The presidential campaign was a close-to-home example of how speed is essential to modern campaigns of informing and persuading. You must be quick and adept in your response lest your adversary beat you with an effective blow, truthful or not. Truth may be the greatest ally in any struggle for minds and wills from presidential politics to countering Al-Qaeda propaganda in Iraq. But truth is useless if you can’t get the word out.
A barrier to getting the word out includes not having “public affairs authority” to release a statement, or video to counter, or even preempt, adversarial narratives of all sorts of engagements. Only when the media, or the media consumer, is hostage to you does this work. If they have an alternative, even an adversary with a questionable or non-existent track record on the use of facts, they’ll go. The cause is most often a zero-defect approach to information, which is laudable, but this can be costly.
Today, I had the “pleasure” of again witnessing the challenge of not having PA authority. A request for interview came to me. I wasn’t the guy (not geographically desirable, plus there are better people to speak on the subject) so I forwarded the time-sensitive request to others. Of the several key individuals I pinged, all were well-qualified and eager to talk but unable to go on the record within the required window of time because they lacked PA authority. (Another was temporarily geographically undesirable, so that person doesn’t count here.) The result: the requestor went with someone else. In this case, the ‘someone else’ is fortunately a very knowledgeable and smart person that will give a top answer, however this person is tangential to the subject matter and not the preferred respondent. In other cases, we may not be so lucky.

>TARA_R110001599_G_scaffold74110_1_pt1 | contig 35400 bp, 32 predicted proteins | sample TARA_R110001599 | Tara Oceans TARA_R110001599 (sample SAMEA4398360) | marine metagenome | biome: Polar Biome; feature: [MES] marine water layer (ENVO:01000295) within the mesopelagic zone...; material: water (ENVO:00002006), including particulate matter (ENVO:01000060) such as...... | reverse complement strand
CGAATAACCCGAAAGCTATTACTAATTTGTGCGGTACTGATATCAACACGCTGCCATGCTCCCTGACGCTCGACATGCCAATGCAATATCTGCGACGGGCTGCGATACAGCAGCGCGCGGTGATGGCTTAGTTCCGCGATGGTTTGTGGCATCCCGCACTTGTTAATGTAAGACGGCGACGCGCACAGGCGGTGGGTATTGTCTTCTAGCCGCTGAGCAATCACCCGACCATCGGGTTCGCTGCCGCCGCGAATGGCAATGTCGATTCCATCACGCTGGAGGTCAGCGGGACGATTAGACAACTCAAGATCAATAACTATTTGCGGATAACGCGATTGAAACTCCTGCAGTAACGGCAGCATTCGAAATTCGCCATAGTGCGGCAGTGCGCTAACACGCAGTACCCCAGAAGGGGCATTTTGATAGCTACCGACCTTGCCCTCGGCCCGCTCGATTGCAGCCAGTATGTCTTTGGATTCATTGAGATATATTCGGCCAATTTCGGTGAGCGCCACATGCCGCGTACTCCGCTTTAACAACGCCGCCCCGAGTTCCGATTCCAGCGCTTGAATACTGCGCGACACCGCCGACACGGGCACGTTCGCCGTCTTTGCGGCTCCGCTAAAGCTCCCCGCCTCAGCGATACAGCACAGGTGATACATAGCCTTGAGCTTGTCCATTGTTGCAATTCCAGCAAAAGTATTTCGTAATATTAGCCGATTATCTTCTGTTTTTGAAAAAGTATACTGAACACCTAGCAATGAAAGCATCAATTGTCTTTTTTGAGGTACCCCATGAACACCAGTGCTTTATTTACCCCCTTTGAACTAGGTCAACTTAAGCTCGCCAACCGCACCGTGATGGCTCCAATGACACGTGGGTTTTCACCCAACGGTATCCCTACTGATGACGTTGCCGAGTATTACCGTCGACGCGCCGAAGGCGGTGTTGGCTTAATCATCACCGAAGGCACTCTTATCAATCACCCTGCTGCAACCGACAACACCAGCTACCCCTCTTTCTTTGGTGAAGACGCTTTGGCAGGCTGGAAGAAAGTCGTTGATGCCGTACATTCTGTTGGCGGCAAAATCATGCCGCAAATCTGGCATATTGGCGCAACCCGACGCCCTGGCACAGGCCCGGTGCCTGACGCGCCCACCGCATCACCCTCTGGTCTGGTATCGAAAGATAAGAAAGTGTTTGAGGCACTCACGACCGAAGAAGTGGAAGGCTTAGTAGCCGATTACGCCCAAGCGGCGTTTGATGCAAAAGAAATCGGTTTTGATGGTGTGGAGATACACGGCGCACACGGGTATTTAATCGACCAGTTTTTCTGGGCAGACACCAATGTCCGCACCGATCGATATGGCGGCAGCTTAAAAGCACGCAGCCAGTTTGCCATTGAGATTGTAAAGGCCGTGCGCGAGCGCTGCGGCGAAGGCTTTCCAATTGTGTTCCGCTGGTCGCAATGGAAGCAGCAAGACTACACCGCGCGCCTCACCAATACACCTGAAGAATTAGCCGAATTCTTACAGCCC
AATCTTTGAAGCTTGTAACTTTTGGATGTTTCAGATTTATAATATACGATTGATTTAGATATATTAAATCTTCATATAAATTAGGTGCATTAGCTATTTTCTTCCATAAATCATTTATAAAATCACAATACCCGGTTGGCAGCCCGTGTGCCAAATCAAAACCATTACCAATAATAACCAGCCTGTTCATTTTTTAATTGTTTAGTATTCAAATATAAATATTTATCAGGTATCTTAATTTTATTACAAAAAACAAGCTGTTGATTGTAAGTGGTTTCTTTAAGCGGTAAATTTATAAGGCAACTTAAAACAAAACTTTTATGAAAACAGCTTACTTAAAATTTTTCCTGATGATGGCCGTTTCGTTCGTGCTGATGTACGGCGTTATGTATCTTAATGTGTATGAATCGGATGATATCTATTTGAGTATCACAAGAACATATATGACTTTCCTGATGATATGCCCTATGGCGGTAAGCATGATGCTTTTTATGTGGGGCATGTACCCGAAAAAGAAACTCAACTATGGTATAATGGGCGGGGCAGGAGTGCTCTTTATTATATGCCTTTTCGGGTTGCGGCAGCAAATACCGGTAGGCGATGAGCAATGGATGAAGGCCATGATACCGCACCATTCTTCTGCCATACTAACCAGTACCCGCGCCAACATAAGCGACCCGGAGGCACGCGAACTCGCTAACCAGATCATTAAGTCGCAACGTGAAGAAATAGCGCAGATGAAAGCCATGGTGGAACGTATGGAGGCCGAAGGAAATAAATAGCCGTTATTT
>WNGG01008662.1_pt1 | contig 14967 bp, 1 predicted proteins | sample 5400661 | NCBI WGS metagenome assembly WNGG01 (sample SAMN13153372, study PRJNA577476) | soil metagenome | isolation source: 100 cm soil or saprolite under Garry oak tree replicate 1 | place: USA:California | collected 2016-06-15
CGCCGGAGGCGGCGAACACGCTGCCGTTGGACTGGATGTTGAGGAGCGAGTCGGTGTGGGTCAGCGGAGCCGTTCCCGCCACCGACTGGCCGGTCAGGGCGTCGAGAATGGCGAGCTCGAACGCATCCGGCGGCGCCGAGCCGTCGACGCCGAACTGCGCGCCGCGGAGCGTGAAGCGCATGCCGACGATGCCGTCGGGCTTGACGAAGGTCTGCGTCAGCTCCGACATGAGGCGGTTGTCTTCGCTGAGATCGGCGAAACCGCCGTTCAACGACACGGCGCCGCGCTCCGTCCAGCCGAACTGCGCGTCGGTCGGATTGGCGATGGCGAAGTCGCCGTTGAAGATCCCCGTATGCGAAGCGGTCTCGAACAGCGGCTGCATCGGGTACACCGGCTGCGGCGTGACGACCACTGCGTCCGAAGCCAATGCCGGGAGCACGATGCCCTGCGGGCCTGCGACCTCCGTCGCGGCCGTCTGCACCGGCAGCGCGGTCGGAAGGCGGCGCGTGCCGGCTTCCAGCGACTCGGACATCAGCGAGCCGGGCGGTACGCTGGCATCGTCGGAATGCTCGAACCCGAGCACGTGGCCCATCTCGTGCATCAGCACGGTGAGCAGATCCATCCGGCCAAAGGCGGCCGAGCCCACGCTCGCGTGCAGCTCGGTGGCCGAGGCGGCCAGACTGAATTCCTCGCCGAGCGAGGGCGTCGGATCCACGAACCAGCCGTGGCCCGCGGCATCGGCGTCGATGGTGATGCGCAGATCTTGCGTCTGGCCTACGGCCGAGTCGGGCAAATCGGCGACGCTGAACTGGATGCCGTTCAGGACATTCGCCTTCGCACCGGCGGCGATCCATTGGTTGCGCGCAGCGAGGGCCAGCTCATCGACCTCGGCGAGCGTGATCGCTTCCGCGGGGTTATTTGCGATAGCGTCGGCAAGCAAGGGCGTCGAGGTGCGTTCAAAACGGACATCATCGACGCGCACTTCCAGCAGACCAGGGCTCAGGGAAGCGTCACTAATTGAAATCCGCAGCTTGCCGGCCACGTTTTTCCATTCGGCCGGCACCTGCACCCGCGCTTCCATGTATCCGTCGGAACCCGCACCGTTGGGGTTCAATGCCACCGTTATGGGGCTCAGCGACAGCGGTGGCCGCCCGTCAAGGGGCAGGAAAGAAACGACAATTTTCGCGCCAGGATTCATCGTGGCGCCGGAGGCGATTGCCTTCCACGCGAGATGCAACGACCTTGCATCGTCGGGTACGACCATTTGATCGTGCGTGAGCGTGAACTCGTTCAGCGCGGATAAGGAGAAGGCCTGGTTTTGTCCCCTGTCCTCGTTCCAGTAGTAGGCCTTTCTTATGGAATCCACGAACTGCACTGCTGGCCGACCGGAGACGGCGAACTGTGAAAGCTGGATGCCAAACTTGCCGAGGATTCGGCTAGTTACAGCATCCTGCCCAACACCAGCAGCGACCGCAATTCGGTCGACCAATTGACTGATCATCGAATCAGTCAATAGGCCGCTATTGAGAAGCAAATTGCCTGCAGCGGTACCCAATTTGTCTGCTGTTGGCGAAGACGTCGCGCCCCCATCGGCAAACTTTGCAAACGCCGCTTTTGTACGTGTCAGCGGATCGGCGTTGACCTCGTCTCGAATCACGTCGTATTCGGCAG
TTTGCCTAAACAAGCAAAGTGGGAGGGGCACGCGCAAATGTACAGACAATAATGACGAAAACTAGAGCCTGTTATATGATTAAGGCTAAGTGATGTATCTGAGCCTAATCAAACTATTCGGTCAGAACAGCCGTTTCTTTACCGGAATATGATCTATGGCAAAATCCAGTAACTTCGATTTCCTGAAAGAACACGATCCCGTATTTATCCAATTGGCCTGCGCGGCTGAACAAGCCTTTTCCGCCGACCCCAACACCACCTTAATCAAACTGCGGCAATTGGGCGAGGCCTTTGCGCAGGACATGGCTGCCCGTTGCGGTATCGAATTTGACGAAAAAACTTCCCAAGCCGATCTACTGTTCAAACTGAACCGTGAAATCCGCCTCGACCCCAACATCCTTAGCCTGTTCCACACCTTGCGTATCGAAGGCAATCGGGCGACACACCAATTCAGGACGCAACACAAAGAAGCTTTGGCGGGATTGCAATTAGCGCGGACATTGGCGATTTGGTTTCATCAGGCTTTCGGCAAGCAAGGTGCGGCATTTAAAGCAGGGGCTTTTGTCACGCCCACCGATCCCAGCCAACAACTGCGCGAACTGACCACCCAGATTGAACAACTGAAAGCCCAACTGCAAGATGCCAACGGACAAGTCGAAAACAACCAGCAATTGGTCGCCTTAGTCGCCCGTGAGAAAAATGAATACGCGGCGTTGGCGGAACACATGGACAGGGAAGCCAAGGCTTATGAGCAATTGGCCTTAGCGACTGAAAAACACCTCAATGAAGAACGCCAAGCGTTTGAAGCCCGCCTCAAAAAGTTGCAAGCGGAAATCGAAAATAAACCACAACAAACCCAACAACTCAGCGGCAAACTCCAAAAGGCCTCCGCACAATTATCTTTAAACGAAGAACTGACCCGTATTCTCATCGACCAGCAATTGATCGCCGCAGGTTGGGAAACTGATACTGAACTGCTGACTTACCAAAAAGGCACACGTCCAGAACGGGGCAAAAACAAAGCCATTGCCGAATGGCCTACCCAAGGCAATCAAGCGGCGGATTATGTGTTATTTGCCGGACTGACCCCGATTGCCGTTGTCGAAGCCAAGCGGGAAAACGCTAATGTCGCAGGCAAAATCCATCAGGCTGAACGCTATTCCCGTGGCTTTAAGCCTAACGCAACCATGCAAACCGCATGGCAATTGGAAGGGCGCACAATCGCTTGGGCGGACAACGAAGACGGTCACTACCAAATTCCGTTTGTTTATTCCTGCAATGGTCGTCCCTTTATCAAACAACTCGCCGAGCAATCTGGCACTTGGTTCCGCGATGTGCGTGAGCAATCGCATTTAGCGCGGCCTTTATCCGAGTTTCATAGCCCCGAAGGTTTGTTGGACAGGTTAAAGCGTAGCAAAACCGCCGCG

These people were all educated, equipped, and (to some degree) encouraged to communicate (they were at least interested or enthusiastic). What they lacked was empowerment. We can debate the merits of centralized messaging, as well as the demerits, however in the fire hose of the global information environment, the ability to respond swiftly (and of course accurately) matters.
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